I am a PhD Candidate in the Department of History and a Graduate Resident at the Lewis & Ruth Sherman Centre for Digital Scholarship. I will be posting throughout the year, so I want to take this opportunity to introduce my research and explain how I will be using digital humanities techniques to supplement my dissertation.
My dissertation examines how black women devised a range of informal resistance techniques to contest racialized violence in its totality of forms. In the late nineteenth century and early twentieth century, racialized violence impacted African Americans across the postemancipation South. Generations of African Americans endured the constant threat of individualized and collective incidents of verbal abuse, sexual harassment, and physical assault. It is a false generalization, however, to characterize the black response in terms of passivity. Black women, in particular, found various ways to resist – theft, sabotage, destruction of property, boycotting, migration – that over time were effective in undermining racialized violence.
To uncover instances of informal resistance, my dissertation draws on three primary sources: the Slave Narrative Collection of the Federal Writers’ Project, the first-person testimony culled from the Joint Select Committee to Inquire into the Condition of Affairs in the Late Insurrectionary States, and the records of the Bureau of Refugees, Freedmen, and Abandoned Lands.
My dissertation builds on previous research. As part of an undergraduate fellowship, I began studying the methods of resistance employed by African Americans against lynching (Rejecting Notions of Passivity: African American Resistance to Lynching in the Southern United States). Overt methods of resistance were dangerous, as those African Americans who attempted to assert their rights as free citizens frequently became the targets of attack by white Southerners. By adopting clandestine forms of resistance with limited risk of reprisal, African Americans were able to thwart attempts at control through violence.
Building a Database:
Studying racialized violence across the postemancipation South poses certain challenges. Even after restricting the parameters of my dissertation to Georgia, Mississippi, South Carolina, and Texas, the number of documents available is immense. To manage my sources effectively, I intend to create a relational database that will feature data extracted from the testimony of both the victims and witnesses of racialized violence. The goal is to extract data on incidents of racialized violence – the victims and perpetrators, geographic locations, forms of violence, methods of resistance – in order to identify thematic trends. In particular, I am interested in the relationships between specific forms of violence and the methods of resistance employed in response.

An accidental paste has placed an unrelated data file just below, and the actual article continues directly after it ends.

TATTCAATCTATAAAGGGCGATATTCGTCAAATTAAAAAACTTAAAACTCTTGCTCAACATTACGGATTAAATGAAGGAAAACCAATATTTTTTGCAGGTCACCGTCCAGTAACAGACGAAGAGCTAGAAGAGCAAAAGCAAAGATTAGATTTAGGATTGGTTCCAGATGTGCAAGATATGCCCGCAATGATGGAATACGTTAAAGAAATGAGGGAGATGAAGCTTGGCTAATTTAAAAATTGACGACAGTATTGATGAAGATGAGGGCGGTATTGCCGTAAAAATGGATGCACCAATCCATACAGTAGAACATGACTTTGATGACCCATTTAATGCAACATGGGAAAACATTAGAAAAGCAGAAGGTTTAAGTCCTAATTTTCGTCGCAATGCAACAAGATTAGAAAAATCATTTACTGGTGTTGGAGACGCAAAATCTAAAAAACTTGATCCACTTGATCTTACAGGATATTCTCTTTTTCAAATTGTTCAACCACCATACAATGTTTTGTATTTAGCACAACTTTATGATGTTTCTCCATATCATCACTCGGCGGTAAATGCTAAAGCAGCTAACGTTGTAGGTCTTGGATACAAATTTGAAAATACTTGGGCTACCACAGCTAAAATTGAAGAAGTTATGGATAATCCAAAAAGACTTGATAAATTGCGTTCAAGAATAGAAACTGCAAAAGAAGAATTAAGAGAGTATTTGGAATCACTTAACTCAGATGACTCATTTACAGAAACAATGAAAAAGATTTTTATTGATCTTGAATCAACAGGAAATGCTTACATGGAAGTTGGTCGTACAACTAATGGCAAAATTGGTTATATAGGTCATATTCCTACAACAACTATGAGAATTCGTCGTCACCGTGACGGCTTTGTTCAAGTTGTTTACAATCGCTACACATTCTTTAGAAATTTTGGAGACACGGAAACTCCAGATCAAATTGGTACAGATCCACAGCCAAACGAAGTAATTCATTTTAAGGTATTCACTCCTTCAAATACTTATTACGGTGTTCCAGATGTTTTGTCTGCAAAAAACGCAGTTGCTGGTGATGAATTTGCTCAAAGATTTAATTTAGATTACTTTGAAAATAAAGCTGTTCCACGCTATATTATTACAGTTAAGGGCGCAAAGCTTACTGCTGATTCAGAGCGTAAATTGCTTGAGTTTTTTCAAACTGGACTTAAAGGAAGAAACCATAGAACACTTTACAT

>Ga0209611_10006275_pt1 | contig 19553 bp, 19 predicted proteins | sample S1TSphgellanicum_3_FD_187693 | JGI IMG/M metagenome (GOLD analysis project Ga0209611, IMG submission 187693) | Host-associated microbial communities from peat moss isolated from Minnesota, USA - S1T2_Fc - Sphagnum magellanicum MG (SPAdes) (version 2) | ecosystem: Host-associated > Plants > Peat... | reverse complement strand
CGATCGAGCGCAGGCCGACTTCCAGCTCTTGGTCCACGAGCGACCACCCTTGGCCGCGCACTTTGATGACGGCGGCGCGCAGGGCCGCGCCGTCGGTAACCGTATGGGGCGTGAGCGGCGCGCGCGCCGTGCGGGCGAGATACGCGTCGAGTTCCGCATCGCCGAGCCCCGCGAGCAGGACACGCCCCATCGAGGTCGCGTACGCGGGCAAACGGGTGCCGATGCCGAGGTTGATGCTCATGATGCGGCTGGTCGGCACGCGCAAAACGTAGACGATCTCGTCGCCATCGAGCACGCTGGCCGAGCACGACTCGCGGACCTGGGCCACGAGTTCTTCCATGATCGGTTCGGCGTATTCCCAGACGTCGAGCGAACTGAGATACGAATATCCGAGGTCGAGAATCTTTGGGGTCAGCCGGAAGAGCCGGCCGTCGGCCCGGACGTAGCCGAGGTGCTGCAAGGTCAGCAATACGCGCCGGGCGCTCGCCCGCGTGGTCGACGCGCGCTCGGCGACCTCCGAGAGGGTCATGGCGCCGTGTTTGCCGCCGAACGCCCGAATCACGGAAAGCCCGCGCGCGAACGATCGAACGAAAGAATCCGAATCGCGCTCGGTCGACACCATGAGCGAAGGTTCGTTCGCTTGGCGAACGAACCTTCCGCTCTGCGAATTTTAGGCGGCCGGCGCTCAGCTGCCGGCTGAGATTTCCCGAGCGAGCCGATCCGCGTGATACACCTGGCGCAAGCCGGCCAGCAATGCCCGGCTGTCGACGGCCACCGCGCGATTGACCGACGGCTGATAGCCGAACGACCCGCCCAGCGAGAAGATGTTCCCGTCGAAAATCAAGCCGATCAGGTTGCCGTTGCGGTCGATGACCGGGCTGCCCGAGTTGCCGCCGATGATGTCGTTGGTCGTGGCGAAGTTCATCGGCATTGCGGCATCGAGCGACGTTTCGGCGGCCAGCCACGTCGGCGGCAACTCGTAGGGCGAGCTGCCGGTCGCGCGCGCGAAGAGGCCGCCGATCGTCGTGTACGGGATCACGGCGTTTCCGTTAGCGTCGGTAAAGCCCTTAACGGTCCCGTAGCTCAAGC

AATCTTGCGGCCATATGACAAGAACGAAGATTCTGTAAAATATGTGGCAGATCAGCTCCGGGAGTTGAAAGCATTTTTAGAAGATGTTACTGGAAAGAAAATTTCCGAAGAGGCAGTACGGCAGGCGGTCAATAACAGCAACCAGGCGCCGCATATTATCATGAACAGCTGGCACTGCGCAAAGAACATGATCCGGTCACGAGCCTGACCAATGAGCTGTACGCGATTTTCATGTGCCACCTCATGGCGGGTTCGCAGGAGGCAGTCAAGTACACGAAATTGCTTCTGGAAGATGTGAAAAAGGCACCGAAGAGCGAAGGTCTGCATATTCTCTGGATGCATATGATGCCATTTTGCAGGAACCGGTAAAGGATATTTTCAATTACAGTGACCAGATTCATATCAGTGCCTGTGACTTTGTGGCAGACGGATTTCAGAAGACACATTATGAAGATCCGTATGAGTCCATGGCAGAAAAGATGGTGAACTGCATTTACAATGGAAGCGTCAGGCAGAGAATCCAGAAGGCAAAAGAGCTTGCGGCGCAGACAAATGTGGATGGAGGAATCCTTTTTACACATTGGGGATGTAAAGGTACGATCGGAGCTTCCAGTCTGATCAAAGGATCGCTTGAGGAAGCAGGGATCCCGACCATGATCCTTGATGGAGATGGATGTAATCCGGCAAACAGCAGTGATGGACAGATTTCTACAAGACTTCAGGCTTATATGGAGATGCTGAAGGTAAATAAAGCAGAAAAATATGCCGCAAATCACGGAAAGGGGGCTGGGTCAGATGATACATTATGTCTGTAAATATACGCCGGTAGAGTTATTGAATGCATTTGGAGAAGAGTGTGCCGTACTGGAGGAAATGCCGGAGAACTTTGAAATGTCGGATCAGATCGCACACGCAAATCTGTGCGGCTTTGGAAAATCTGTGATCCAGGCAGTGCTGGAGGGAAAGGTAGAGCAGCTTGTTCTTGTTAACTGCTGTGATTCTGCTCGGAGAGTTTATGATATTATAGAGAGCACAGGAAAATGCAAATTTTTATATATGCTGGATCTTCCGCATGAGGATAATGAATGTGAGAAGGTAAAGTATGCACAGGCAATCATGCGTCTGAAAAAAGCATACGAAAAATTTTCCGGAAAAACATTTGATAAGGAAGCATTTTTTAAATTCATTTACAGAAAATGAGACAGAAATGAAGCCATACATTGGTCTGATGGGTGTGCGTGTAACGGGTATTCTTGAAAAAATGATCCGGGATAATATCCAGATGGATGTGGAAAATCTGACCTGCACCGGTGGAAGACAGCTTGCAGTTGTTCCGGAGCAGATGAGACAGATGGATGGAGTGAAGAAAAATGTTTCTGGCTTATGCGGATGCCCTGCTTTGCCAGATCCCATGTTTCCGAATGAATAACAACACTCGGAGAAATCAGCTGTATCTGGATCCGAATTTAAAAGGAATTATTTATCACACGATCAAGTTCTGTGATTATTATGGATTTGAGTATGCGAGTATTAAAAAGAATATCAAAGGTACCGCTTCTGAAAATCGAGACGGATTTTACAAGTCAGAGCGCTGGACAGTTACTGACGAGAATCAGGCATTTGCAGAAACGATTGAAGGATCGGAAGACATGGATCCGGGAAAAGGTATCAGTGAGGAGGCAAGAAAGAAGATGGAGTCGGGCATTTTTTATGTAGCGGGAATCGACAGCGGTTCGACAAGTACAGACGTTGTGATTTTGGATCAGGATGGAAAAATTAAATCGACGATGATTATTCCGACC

For my previous work on African American resistance, I created a database of interviews from the Slave Narrative Collection using Microsoft Excel. Although useful for its record-keeping functions, this database had limited ability to identify relationships across multiple documents. Each interview was entered into the spreadsheet without consideration to those around it, and any relationships had to be identified manually. A relational database, however, is more complex; it can identify relationships across multiple tables by matching data common to both. A relational database, then, will allow me to identify relationships between documents.
At this stage, I am just beginning my primary research and testing the functionality of my database design. This is the initial design that I included as part of my dissertation proposal:
When reading the Slave Narrative Collection, however, I quickly found faults in this design. When I originally designed the database, I foolishly assumed that each document would describe only one incident of racialized violence and/or resistance. But, of course, things are never quite so neat. While many narratives describe only one incident, there are an equal number that describe multiple incidents. With my initial design, this would have required creating multiple entries in the “Connections” table and repeating data, particularly citations. Of course, the goal of any good database is to reduce data redundancy and achieve normalization. So I have already redesigned my database once.
The biggest change is that I have eliminated the “Connections” table and created two smaller tables: “Document” and “Incident.” The “Document” table tracks all the citation information and the people involved in the creation of each document. I use the “Incident” table to track individual incidents of racialized violence and/or resistance. Now, when I encounter a document that describes multiple incidents, I can just add additional entries to the “Incident” table without having to repeat all the data on the document itself.
The current design is working quite well, but I have been mostly working with the Slave Narrative Collection and the first-person testimony culled by the Joint Select Committee. Because the records of the Freedmen’s Bureau are housed in the National Archives in Washington, D. C., I have not yet been able to gain access. It is likely that my database will require additional tweaks, but for now this is what I am working with.